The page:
Hopeful signs are emerging that we are witnessing the beginning of the end of US global hegemony.
Recent events may superficially seem to show the power and reach of the American state, as European countries buckled to trans-Atlantic pressure over Evo Morales’ flight back to Bolivia.
And in Egypt suspicions still remain that, while the second revolution has got rid of one US-backed president, the Americans will ensure they are on equally good terms with his successor.
But the moment that an empire shows itself to be at its most powerful is also a moment at which inevitable decline and collapse are underway.
Power and influence work best when they are invisible. The moment their workings are exposed, they become less effective.
This was demonstrated by the US reaction to whistleblower Edward Snowden, who revealed to the world the extent of his employers’ spying activities. His actions haven’t stopped the spying, but the US position has been seriously weakened by the heightened public awareness.
The same applies to the way the USA has clearly pulled international strings to try and trap Snowden. This is the sort of influence it has always exerted - but in the background, away from all scrutiny. For its power to be laid bare in this way is a step towards it crumbling away entirely.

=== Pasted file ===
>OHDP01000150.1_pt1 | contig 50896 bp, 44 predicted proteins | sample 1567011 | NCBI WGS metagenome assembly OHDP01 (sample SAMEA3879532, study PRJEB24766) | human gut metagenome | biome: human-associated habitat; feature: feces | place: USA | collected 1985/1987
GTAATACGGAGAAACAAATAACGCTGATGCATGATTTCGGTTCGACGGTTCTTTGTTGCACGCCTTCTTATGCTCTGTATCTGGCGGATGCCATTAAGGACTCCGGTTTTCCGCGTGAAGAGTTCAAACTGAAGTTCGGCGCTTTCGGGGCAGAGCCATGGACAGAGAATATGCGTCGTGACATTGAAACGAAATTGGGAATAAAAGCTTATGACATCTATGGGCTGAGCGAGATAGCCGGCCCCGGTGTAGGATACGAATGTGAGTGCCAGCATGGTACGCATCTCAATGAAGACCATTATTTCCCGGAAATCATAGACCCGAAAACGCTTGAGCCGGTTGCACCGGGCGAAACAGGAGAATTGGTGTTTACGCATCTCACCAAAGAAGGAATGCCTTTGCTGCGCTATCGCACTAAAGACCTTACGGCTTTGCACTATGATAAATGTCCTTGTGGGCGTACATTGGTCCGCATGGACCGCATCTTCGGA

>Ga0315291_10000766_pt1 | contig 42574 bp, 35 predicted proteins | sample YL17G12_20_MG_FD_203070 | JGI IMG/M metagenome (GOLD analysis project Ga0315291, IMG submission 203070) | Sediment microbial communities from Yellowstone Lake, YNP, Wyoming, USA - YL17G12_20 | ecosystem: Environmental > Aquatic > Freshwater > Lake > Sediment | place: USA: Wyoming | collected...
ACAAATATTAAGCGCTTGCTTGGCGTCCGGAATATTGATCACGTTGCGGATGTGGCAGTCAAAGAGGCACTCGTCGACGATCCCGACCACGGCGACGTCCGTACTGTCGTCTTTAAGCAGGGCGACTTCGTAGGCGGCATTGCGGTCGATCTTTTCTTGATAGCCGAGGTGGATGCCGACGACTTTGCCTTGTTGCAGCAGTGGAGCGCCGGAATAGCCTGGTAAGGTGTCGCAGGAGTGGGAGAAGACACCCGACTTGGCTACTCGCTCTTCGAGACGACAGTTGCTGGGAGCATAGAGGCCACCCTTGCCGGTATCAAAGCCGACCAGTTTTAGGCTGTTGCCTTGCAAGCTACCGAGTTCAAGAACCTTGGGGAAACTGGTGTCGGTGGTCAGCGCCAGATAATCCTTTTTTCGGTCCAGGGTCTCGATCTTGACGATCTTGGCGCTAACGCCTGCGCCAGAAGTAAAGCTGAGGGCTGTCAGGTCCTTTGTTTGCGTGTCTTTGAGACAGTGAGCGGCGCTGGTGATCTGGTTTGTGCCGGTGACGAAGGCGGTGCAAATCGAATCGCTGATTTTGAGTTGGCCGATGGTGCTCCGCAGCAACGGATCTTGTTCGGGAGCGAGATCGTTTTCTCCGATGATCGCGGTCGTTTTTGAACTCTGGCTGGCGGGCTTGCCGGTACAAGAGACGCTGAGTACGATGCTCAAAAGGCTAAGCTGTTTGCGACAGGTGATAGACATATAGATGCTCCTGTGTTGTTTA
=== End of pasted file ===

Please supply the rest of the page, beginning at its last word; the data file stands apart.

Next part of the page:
It hasn’t happened yet, of course, and there is very real danger that the wounded animal will lash out at an increasingly hostile world with a war on Syria and Iran.
But the cracks in US domination will surely spread out from Latin America, where Unasur nations are holding an emergency meeting to discuss the aggression against Morales’ jet.
As the global uprising against its hated neoliberal system spreads like wildfire, it is only a matter of time before we see the fall of the US empire.